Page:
Background Newborn hearing screening has been nationally implemented, but longitudinal cohort follow-up is required to inform Children's Hearing Services of the requirements for postneonatal care pathways.
Methods A 10-year cohort of 35 668 births enrolled into a Universal Neonatal Hearing Screen was followed up until the children had completed the first year of primary school.
Results There were 3.65/1000 children with a permanent hearing impairment of any degree embarking on their education. 1.51/1000 had a moderate or worse bilateral deafness but only 0.9/1000 with this degree of deafness had been identified by newborn screening. Postneonatal care pathways were required to identify those with congenital impairments missed by the screen (0.11/1000), those moving into the district (0.25/1000) and those with late onset deafness (0.25/1000). An additional postneonatal yield of 1.2/1000 had mild or unilateral impairments. When all degrees of impairment were considered 51% of the children with a permanent hearing impairment had required identification by postneonatal care pathways.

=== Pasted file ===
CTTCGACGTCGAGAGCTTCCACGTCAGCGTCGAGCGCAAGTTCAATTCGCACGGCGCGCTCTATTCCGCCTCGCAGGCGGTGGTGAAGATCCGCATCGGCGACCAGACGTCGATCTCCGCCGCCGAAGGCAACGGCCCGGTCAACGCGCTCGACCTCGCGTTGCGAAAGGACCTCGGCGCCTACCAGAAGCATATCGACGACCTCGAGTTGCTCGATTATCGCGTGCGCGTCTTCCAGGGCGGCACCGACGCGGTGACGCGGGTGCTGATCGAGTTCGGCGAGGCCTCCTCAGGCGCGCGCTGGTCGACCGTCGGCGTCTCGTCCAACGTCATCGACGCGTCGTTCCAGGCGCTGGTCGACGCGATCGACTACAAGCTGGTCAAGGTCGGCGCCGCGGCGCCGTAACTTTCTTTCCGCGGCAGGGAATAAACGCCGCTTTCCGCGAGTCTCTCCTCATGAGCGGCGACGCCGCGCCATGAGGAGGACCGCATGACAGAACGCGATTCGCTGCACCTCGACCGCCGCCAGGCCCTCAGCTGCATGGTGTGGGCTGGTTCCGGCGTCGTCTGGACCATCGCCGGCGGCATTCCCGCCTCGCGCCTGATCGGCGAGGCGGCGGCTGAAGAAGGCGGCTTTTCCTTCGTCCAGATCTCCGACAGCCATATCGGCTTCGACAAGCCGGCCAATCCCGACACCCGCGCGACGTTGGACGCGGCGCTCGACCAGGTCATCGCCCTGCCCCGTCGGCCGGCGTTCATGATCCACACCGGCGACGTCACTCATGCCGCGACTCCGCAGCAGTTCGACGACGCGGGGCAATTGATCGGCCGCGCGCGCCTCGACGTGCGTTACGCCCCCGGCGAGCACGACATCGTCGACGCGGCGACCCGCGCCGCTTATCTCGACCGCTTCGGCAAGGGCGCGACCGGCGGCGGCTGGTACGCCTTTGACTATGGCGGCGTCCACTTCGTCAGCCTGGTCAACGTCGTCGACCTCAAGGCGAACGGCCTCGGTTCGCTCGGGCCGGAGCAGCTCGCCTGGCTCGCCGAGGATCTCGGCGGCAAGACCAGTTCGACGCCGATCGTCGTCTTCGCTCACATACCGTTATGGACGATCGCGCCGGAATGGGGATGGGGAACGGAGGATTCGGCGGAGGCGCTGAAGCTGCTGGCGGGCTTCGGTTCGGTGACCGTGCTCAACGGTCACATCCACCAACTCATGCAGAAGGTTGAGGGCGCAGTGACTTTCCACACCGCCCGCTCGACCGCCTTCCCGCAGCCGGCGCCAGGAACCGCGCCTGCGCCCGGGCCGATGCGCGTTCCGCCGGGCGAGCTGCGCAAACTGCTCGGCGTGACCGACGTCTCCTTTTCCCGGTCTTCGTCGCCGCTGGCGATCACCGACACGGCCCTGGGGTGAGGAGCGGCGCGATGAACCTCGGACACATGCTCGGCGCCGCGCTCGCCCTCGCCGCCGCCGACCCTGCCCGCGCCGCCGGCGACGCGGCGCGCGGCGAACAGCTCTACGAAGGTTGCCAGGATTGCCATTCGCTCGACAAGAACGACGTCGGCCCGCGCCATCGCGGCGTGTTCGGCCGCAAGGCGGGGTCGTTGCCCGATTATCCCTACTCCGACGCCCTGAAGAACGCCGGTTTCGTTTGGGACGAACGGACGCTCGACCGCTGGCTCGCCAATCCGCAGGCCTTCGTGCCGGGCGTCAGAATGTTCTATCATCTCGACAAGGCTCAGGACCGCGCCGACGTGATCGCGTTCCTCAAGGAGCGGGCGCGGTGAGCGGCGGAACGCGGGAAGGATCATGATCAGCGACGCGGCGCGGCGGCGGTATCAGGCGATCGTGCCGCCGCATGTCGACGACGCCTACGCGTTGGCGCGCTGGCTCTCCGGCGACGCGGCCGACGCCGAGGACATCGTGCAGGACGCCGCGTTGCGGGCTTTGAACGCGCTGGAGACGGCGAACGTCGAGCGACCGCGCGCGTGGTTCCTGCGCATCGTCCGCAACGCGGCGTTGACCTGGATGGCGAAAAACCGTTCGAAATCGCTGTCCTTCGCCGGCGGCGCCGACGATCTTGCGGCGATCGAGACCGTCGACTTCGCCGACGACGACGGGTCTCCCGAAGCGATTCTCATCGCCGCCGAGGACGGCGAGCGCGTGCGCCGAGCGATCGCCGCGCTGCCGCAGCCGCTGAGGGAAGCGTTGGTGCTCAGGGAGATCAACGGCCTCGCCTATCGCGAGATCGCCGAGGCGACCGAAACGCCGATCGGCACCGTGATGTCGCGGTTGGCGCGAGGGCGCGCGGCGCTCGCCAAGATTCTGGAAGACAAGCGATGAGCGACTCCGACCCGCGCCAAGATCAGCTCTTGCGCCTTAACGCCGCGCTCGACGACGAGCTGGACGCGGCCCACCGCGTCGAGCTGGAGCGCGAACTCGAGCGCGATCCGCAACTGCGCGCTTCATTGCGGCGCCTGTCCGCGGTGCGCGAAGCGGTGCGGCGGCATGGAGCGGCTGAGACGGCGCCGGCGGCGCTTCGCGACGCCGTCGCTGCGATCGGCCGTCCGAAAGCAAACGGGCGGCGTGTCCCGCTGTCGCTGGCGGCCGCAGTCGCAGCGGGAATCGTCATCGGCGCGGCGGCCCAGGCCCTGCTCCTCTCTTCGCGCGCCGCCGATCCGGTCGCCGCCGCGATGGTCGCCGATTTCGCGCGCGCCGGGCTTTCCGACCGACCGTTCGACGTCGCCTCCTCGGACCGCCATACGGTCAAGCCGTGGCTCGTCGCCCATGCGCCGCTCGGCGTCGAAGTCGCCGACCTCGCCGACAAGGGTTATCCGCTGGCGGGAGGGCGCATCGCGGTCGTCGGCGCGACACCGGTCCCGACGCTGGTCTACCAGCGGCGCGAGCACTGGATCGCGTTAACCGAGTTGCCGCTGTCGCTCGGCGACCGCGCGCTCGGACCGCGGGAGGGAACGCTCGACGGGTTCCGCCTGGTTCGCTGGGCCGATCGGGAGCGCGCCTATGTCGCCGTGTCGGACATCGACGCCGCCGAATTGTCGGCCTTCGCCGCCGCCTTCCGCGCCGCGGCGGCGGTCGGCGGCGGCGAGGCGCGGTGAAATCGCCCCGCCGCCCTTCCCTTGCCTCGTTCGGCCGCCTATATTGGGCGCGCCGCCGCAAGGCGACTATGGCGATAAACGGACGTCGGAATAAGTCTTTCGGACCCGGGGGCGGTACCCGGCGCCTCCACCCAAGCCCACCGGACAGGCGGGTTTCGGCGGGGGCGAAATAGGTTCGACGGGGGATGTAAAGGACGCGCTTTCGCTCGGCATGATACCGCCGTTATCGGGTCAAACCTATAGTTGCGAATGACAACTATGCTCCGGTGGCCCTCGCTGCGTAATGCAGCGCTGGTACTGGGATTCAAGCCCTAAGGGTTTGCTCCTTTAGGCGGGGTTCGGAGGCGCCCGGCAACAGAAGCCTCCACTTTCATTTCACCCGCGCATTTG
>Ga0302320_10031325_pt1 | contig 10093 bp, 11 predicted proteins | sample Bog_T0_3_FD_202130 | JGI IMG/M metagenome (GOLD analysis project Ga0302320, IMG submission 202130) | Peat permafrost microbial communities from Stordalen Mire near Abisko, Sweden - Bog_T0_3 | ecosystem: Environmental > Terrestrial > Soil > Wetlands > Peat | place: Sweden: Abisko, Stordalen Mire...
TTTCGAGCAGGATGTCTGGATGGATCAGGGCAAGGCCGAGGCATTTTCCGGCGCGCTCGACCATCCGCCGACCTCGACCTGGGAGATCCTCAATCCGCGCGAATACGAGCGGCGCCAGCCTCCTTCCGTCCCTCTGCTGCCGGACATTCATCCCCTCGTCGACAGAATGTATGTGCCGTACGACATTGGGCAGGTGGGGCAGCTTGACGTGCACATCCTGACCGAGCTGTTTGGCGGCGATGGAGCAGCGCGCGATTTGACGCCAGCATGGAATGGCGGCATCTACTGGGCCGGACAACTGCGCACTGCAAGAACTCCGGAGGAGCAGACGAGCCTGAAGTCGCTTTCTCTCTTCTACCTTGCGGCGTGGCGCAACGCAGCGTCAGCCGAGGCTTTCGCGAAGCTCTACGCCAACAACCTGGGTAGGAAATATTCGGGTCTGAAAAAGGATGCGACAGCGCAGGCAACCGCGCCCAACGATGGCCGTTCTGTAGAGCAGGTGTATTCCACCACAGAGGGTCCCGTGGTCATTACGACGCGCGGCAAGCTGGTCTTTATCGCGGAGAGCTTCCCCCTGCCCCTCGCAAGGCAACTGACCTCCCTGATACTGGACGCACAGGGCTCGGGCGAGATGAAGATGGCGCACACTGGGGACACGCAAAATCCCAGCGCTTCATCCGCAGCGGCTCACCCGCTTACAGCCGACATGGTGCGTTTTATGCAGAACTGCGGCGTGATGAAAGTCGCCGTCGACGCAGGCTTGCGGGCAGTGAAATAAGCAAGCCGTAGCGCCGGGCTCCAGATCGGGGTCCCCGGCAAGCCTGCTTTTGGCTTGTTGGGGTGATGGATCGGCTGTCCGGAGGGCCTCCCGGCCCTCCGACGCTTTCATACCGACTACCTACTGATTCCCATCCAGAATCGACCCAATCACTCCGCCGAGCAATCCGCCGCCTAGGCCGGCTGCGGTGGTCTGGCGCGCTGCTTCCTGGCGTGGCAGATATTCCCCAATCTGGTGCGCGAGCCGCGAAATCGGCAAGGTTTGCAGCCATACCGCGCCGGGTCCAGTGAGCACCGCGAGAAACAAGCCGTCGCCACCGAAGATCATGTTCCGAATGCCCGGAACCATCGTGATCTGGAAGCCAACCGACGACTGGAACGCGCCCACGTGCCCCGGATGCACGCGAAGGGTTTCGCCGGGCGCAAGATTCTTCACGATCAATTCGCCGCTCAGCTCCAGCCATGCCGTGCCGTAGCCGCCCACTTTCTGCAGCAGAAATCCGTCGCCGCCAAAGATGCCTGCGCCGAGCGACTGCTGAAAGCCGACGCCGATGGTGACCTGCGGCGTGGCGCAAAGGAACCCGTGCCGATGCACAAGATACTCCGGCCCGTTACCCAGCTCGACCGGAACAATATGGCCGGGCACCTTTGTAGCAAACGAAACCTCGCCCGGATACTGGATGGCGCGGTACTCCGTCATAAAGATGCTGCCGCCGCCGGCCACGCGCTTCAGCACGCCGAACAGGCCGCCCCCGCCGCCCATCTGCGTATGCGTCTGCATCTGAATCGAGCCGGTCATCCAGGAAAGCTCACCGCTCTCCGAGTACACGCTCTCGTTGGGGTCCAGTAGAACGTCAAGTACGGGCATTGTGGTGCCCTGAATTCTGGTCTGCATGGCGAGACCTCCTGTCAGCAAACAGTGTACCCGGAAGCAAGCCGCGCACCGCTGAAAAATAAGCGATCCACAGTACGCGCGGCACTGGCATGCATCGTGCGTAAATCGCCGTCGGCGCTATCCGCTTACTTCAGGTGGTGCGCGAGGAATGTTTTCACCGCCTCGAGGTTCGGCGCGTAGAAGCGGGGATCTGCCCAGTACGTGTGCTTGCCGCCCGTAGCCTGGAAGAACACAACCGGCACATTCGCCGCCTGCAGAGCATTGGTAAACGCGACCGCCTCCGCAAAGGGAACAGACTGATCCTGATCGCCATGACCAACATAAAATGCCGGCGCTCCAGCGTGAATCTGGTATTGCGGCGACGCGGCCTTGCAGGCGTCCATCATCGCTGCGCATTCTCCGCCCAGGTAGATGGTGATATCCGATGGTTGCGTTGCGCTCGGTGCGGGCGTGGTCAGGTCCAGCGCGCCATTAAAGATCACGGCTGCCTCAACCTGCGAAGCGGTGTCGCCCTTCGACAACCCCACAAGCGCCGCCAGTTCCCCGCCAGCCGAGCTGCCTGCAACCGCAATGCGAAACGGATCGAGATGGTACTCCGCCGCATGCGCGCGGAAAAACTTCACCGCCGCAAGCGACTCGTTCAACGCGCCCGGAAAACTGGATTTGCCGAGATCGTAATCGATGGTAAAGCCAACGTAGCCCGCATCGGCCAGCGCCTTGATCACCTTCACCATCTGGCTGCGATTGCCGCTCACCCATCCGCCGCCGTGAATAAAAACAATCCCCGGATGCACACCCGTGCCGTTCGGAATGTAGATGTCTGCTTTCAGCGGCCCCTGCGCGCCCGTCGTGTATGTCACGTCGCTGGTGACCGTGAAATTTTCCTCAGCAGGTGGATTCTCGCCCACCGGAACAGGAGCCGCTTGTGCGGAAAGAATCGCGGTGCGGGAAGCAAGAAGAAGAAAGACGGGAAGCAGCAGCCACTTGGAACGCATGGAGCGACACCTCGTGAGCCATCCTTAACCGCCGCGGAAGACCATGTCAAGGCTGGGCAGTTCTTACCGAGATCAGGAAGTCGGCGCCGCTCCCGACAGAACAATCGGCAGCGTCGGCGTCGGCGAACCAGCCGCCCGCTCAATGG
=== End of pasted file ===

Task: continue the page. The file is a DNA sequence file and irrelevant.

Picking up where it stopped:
Conclusions Despite the success of the newborn hearing screen, the provision of postneonatal pathways remains essential for identifying deafness in early childhood.
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Funding There has been no funding related to this article or to the longitudinal follow-up of the Waltham Forest cohort.
Competing interests None.
Provenance and peer review Not commissioned; externally peer reviewed.
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